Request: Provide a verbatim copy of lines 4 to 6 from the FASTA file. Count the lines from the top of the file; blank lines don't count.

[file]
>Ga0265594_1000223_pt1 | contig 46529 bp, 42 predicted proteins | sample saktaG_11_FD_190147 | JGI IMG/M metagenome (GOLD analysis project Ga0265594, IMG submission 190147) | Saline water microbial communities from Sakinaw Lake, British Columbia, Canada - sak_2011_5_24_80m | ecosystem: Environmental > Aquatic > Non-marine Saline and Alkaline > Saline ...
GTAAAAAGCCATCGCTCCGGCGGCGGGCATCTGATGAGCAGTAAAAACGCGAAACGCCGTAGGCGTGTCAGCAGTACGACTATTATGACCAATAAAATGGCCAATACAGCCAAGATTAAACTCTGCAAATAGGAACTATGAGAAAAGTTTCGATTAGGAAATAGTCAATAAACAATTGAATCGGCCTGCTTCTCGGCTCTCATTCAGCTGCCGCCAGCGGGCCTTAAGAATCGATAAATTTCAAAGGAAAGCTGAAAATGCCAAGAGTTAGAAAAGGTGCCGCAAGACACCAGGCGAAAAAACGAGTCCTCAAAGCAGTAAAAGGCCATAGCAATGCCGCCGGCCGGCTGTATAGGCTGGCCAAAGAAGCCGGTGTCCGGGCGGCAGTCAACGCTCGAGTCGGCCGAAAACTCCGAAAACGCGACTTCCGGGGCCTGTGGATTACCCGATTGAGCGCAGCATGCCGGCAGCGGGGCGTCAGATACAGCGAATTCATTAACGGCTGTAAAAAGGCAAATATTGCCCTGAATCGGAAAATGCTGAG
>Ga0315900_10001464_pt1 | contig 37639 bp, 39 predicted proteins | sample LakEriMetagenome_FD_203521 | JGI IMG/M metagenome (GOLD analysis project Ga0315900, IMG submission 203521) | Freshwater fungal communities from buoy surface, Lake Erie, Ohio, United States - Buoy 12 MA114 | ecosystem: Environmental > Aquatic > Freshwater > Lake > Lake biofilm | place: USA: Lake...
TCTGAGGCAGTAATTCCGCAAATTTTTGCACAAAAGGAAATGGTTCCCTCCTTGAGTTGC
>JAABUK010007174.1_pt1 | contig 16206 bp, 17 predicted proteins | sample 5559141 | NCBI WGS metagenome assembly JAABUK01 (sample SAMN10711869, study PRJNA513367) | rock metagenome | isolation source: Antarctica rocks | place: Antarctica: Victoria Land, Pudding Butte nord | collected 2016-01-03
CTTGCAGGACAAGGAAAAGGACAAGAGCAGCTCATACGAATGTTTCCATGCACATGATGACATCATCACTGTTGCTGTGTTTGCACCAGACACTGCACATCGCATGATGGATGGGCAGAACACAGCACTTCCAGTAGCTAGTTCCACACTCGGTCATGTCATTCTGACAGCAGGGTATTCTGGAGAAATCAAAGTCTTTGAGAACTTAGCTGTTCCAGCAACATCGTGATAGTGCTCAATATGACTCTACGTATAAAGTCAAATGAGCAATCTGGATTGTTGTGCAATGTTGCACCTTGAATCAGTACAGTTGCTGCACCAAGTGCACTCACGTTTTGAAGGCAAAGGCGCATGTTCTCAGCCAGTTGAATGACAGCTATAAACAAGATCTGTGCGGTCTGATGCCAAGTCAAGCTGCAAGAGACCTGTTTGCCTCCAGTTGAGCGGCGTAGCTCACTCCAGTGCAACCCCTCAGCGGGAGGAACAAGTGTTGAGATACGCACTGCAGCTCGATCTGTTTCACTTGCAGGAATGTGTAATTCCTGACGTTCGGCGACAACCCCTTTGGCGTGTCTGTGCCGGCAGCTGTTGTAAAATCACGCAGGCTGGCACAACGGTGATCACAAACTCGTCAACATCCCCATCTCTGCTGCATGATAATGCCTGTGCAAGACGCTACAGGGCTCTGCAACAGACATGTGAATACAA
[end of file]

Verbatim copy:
TCTGAGGCAGTAATTCCGCAAATTTTTGCACAAAAGGAAATGGTTCCCTCCTTGAGTTGC
>JAABUK010007174.1_pt1 | contig 16206 bp, 17 predicted proteins | sample 5559141 | NCBI WGS metagenome assembly JAABUK01 (sample SAMN10711869, study PRJNA513367) | rock metagenome | isolation source: Antarctica rocks | place: Antarctica: Victoria Land, Pudding Butte nord | collected 2016-01-03
CTTGCAGGACAAGGAAAAGGACAAGAGCAGCTCATACGAATGTTTCCATGCACATGATGACATCATCACTGTTGCTGTGTTTGCACCAGACACTGCACATCGCATGATGGATGGGCAGAACACAGCACTTCCAGTAGCTAGTTCCACACTCGGTCATGTCATTCTGACAGCAGGGTATTCTGGAGAAATCAAAGTCTTTGAGAACTTAGCTGTTCCAGCAACATCGTGATAGTGCTCAATATGACTCTACGTATAAAGTCAAATGAGCAATCTGGATTGTTGTGCAATGTTGCACCTTGAATCAGTACAGTTGCTGCACCAAGTGCACTCACGTTTTGAAGGCAAAGGCGCATGTTCTCAGCCAGTTGAATGACAGCTATAAACAAGATCTGTGCGGTCTGATGCCAAGTCAAGCTGCAAGAGACCTGTTTGCCTCCAGTTGAGCGGCGTAGCTCACTCCAGTGCAACCCCTCAGCGGGAGGAACAAGTGTTGAGATACGCACTGCAGCTCGATCTGTTTCACTTGCAGGAATGTGTAATTCCTGACGTTCGGCGACAACCCCTTTGGCGTGTCTGTGCCGGCAGCTGTTGTAAAATCACGCAGGCTGGCACAACGGTGATCACAAACTCGTCAACATCCCCATCTCTGCTGCATGATAATGCCTGTGCAAGACGCTACAGGGCTCTGCAACAGACATGTGAATACAA